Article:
Bridgette Montrose

Williamsburg Technical College

"Becoming a mother opened my eyes. It made me realize I wanted more for my children and myself. It got me to rethink what was possible for me."

My name is Bridgette Montrose. I’m 38 years old, and I’m a mother of two. I came to Williamsburg Tech to study nursing. They accepted me and actually made me feel like they wanted me here. At 38, I almost thought it was too late for me. I’ll be the first person in my family to graduate from college.

 

Was college something that you’d wanted to do? How did you decide to go to college for nursing?

I thought college was not for me at all. Then as I got older, the more I started to feel like I needed to do something with my time and energy because my children were getting older. My grandmother had also become very ill and shared that no one in our family had ever been to college, and that she wanted me to do more with myself. I came to an epiphany that it was time to do something to further myself as an individual and guide my children. If they saw their mom do this, they’d know they could do it, too. 

During my grandmother’s illness, I saw the impact the nurses had on the family and her healthcare. They were not only there for her medically, but they also supported the family. They provided encouragement and support along the way, and I wanted to give back to my community in the same way they had given back to my grandmother. Little by little, the pathway to nursing opened up for me and here I am.

 

What made you think college wasn’t something for you?

I came from the other side of the tracks. I made good grades in high school, but I was very social and I let my social life take control. I dropped out my senior year, and I went back to an adult education program about three years later to get my high school diploma. From there, I was like, “Okay, I’m done. I did my part. I don’t want anymore.” 

College always seemed more like an upper class thing. I didn’t think that that was for me. I didn’t think that I would succeed, to be honest. I doubted my abilities, and I didn’t realize the value of an education. Becoming a mother and realizing that I wanted more for my children and myself opened my eyes. It got me rethinking what was possible for me. At 38, you really think that you’ve done all you’re going to do, but it doesn’t have to be that way.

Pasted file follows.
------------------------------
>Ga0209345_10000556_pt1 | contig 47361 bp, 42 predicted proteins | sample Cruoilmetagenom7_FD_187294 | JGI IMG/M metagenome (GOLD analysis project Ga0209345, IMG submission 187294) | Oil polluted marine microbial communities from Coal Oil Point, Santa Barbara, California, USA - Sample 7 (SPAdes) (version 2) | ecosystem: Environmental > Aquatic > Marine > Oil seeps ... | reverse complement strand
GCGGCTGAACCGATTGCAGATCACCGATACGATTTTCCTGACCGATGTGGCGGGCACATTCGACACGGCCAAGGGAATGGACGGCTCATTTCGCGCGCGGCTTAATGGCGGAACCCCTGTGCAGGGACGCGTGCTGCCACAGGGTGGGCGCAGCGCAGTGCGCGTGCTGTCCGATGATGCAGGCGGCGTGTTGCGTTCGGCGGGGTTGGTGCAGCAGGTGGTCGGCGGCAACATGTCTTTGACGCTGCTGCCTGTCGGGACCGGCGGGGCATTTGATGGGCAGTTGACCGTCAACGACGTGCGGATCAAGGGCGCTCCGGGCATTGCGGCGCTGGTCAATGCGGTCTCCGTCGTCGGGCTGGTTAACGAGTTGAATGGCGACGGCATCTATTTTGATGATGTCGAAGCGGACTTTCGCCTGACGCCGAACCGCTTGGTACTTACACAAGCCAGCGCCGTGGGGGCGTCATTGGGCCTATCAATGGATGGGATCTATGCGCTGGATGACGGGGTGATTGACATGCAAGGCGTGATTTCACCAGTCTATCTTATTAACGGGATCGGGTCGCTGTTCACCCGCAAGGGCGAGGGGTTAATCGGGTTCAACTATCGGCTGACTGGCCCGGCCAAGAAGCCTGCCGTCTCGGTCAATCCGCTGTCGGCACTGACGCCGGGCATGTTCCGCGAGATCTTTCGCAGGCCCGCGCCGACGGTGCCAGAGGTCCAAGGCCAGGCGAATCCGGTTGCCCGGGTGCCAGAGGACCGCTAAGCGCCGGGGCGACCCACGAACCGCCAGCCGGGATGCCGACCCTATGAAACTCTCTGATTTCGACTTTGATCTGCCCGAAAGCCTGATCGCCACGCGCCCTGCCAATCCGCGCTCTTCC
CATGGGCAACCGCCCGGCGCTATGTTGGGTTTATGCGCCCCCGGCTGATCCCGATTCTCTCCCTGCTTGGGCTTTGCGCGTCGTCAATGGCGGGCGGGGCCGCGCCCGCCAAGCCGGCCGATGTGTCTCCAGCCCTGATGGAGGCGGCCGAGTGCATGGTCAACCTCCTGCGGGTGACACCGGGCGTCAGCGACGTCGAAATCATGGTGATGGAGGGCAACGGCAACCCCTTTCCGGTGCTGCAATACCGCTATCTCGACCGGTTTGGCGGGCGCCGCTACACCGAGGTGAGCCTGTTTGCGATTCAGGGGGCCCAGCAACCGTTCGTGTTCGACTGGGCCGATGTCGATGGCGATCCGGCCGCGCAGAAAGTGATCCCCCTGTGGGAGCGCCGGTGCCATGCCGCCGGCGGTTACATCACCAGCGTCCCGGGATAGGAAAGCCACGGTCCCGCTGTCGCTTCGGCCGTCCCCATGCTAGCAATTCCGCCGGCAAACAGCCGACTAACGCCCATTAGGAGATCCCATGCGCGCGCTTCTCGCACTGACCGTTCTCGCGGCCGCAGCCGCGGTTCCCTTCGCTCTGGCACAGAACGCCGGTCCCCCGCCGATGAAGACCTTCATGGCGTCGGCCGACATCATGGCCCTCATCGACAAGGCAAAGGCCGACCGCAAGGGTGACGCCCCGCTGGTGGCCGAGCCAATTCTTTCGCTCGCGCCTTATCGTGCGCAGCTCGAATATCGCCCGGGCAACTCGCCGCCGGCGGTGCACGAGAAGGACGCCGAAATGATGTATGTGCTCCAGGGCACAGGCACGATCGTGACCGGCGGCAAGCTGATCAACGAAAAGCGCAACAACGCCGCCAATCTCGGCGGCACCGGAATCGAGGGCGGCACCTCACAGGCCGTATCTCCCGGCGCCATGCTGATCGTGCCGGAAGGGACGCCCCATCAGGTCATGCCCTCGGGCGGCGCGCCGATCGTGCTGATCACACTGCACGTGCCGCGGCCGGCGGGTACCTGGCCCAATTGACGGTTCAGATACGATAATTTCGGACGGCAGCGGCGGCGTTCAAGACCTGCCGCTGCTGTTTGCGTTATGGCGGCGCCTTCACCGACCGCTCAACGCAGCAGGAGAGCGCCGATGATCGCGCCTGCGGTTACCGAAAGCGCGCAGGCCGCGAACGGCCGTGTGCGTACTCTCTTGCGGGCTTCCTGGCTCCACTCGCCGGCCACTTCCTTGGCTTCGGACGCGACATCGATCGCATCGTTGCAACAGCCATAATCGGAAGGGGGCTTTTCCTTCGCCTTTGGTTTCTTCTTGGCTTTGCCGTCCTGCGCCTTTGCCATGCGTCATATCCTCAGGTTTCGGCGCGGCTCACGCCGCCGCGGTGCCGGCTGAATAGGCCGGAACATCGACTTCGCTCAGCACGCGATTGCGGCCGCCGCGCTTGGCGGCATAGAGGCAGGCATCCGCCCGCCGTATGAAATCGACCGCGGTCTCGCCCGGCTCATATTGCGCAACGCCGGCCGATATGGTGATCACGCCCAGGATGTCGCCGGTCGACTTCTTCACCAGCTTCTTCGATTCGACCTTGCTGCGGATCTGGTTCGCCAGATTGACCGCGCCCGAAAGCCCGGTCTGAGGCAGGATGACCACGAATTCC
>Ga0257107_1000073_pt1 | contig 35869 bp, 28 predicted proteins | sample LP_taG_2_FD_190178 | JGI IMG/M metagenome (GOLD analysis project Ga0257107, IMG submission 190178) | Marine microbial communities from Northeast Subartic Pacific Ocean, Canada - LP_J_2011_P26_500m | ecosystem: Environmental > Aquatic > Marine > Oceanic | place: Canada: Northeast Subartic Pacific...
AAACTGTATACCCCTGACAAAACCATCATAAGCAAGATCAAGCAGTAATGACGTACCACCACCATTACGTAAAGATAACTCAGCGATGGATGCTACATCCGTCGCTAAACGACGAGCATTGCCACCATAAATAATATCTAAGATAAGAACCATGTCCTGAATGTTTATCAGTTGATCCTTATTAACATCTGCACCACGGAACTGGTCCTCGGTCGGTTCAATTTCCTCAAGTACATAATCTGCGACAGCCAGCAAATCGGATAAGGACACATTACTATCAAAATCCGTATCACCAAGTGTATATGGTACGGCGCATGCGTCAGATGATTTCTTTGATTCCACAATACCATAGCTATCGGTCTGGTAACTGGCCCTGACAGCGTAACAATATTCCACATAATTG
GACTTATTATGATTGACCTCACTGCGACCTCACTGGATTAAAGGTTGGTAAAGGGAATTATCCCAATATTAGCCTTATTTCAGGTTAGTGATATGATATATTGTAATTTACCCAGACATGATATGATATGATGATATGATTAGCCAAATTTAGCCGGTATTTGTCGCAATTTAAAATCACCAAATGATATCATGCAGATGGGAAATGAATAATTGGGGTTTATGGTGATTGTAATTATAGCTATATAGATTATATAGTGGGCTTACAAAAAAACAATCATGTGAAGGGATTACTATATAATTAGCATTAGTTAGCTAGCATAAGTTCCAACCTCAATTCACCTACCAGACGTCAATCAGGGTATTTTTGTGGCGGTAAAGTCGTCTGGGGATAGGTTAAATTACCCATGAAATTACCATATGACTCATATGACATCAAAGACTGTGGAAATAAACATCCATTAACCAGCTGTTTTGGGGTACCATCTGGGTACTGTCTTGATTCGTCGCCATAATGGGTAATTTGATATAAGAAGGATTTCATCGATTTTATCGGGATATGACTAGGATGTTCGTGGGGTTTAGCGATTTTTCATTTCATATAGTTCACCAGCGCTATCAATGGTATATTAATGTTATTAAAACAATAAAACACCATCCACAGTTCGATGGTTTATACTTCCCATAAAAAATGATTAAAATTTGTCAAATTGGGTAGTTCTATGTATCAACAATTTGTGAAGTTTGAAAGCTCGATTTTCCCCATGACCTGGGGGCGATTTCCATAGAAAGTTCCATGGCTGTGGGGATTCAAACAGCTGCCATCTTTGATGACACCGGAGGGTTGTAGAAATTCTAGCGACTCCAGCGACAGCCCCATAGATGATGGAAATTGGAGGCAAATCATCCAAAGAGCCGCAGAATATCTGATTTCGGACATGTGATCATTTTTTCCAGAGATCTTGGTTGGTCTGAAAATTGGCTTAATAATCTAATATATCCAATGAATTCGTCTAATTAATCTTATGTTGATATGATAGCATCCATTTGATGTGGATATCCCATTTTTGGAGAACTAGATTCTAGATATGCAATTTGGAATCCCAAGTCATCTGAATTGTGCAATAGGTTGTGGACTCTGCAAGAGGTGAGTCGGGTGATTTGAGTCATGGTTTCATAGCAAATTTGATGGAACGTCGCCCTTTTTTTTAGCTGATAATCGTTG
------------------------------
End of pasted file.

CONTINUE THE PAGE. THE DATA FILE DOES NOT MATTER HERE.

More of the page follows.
Williamsburg Tech opened their arms to me. They showed me that there was a light at the end of the tunnel. They helped me understand there were opportunities available to me, even at 38 and not having gone straight into college from high school. 

 

What about being a mother changed your mind about education?

I wanted my children to have better, do better, and not have to work as hard as I did. Sometimes you don’t see that there’s greatness within you. As a mother, I wanted my children to see that the world can take anything from you, but they can’t take your knowledge. Knowledge is the key to becoming a success. I want my kids to know there is always possibility, and I want to lead by example.

 

How has going to college changed your relationship with your kids?

My son is 18, and there were times when our schoolwork matched up. When I’m like, “Oh man, I don’t know exactly how to do this,” and he’s like, “Mom, it’s okay. I got you.” We learn from each other. My daughter is 14, and I’ve noticed that she has been doing more college prep. I have even more of a connection with my kids now.

 

How did Williamsburg Tech help you throughout your journey?

I was welcomed right when I came through the door. The staff members in the office told me exactly what I needed to do to enroll. They also helped me with financial aid, which opened up a lot of doors for me. 

I got help from my instructors and professors, too. I had a lot going on a couple of times, and I had to reach out to them. The professors here offer their cell phone numbers, and not everybody does that. I don’t know that I would even do that, to be honest, but the professors help you and they guide you along the way. They help you when it’s difficult and they encourage you to continue. You might struggle, but you can get back up. I don’t think I would have done it without them. Honestly, they just have helped me in every aspect. They’ve been there for me the whole time. 

 

What have you learned about yourself?

I’ve learned that I am smarter than I give myself credit for, I’m tougher than I give myself credit for, but I’m also tougher on myself than I thought I would be. Before I thought, “It is what it is.” Now, I push myself for perfection. I push myself to make these As and Bs and not settle for a C. I’m pushing myself to reach beyond what I thought was possible.

I also learned that I have value; sometimes we lose sight of that. We can be of value not only to our family and our friends, but also to our communities.